But one thing that a j-school professor won’t teach you is why you should be reviewing books in the first place. It’s a question I get asked all the time, as I still do a lot of reviewing. Twenty years down the line – and I say this with as much modesty as possible – I’m no longer in the financial position where an extra $35 means the difference between whether I can do laundry this month or not; and besides, some of the places I review for pay less than $35 – sometimes nothing. So why do it? The smaller answers are that I love doing it, and I feel it makes me a better reader, and it helps keep my name in the public consciousness in between my own books. My bigger answer is that I want to make a small contribution to the larger ecosystem of our literary culture. I know a lot of writers who feel the same way, and most of us do three things: a day job, our own creative writing, and some form of volunteerism, or near-volunteerism, for the broader literary community. Some run a local reading series. Others edit a literary journal. Some judge contests or act as an editor-at-large for a small press. And some review books. I count a number of published authors among my friends and acquaintances, and nearly all of them wish their books had gotten more reviews than they did. Yet very few actually review books on a regular basis. I don’t blame them. I have been confronted more than once by furious authors who wanted to give me a piece of their mind about my unfair or ill-thought-out take on their work in a published review. So it goes. But I figure somebody needs to review books, and since I have the training, and actually love doing it, it might as well be me.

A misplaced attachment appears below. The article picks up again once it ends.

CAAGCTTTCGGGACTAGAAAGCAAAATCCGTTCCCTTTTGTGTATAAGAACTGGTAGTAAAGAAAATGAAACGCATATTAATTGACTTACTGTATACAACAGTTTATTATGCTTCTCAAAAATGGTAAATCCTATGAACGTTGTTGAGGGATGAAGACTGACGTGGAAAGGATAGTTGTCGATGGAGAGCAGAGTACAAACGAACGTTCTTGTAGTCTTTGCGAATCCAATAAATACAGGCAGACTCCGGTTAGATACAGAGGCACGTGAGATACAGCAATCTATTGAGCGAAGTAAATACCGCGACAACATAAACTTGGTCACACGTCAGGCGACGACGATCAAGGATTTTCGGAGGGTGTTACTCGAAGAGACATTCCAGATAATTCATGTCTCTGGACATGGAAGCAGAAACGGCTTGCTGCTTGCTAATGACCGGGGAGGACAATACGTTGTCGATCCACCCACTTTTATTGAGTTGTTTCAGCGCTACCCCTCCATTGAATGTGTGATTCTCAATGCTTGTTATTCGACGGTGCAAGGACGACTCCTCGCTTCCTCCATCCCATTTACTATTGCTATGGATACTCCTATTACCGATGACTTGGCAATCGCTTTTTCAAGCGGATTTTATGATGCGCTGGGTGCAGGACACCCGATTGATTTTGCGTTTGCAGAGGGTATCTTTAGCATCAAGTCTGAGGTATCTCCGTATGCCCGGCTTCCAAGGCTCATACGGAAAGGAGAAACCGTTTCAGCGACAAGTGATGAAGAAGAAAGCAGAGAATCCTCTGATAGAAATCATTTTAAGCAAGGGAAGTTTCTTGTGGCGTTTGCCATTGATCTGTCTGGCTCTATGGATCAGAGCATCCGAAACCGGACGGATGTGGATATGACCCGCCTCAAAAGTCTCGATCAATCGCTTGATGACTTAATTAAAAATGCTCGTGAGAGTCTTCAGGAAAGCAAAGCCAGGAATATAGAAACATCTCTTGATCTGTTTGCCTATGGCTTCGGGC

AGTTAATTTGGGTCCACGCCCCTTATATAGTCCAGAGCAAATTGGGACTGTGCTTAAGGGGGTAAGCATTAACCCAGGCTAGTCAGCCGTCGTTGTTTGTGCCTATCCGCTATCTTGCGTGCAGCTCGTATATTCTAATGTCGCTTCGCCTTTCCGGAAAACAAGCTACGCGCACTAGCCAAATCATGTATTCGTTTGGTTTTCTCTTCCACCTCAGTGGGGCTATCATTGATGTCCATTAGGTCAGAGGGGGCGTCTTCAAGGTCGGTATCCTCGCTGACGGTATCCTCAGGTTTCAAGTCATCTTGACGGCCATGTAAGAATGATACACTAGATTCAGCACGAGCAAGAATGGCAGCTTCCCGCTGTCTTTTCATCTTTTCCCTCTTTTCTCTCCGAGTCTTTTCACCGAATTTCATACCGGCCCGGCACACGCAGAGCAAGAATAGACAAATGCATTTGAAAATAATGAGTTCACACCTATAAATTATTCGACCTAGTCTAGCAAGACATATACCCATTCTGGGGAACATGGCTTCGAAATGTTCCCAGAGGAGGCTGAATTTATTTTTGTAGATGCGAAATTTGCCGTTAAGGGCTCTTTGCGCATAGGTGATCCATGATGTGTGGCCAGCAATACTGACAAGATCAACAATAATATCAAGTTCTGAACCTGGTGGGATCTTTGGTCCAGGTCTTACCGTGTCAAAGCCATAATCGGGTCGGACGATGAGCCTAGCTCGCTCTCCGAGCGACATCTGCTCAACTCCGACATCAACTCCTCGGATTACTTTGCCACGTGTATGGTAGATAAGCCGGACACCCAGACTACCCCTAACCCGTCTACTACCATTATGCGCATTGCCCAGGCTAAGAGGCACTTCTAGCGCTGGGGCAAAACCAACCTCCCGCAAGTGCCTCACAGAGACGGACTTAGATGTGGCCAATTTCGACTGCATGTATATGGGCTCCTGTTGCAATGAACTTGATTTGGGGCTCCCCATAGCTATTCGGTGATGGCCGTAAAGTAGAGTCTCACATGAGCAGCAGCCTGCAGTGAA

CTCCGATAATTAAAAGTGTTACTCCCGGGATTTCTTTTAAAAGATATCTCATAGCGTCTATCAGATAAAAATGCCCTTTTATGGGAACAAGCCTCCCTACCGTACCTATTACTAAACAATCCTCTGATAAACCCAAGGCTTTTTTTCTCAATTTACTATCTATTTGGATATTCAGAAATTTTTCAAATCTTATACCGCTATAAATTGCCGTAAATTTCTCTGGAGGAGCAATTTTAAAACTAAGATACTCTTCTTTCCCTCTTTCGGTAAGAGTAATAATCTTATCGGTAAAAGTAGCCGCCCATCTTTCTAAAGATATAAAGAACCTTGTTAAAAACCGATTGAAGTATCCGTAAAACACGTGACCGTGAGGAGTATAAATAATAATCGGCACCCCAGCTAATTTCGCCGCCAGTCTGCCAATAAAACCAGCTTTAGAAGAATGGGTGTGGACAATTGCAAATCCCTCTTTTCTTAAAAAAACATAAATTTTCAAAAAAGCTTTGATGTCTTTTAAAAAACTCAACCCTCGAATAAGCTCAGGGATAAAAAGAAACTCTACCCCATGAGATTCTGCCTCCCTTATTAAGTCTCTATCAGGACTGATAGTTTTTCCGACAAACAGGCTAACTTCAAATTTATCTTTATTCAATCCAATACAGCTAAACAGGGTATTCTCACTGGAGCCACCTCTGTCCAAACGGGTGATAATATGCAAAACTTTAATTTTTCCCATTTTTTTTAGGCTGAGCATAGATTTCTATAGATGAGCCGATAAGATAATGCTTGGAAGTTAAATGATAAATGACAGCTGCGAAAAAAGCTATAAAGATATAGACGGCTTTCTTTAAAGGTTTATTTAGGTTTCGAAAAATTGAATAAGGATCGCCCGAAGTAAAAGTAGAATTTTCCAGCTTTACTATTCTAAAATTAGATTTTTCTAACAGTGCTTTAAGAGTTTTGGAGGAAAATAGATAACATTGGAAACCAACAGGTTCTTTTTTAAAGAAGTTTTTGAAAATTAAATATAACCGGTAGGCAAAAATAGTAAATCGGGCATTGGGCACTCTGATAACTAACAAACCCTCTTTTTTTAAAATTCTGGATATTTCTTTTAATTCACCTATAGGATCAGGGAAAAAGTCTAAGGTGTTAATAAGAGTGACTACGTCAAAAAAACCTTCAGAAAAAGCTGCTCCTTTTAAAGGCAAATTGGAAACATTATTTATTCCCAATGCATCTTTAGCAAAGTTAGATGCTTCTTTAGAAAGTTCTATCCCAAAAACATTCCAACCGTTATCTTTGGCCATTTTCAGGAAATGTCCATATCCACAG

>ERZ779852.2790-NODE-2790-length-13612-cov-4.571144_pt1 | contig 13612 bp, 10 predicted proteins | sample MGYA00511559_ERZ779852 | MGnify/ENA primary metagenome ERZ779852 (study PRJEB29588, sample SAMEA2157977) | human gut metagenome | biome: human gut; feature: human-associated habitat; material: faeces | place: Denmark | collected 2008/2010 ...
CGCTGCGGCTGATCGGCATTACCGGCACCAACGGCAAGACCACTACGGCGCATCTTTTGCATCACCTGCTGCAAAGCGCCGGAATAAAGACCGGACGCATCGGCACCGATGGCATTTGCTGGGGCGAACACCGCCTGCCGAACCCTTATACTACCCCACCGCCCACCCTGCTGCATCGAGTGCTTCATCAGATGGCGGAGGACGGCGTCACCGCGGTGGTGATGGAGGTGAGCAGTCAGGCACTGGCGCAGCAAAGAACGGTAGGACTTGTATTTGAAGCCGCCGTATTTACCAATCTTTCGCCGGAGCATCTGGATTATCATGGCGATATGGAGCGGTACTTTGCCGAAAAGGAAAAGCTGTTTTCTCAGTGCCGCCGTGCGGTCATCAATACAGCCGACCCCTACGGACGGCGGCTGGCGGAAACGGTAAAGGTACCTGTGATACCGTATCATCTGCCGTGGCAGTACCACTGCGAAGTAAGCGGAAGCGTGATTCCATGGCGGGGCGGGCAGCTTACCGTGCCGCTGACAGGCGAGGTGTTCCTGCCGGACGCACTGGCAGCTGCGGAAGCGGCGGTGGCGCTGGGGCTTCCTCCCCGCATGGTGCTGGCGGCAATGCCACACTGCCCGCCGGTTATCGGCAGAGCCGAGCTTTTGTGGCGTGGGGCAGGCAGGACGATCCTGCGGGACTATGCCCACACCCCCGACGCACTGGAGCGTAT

So this leads to the whole negative-versus-positive reviewing debate, which seems to flare up like a brush fire every few months in my Twitter and Facebook feeds. On the one side, there are those who feel that book sections and literary journals should be dominated by mostly positive reviews, that if a book is truly bad, it shouldn’t be reviewed at all. We’ll call this the “If you don’t have anything nice to say …” camp. On the other side, there are those who believe that negative reviews are vital to maintaining the integrity of literary criticism, and without a mix of negative reviews, books sections and literary journals will become little more than an extension of the publishing industry’s marketing campaigns.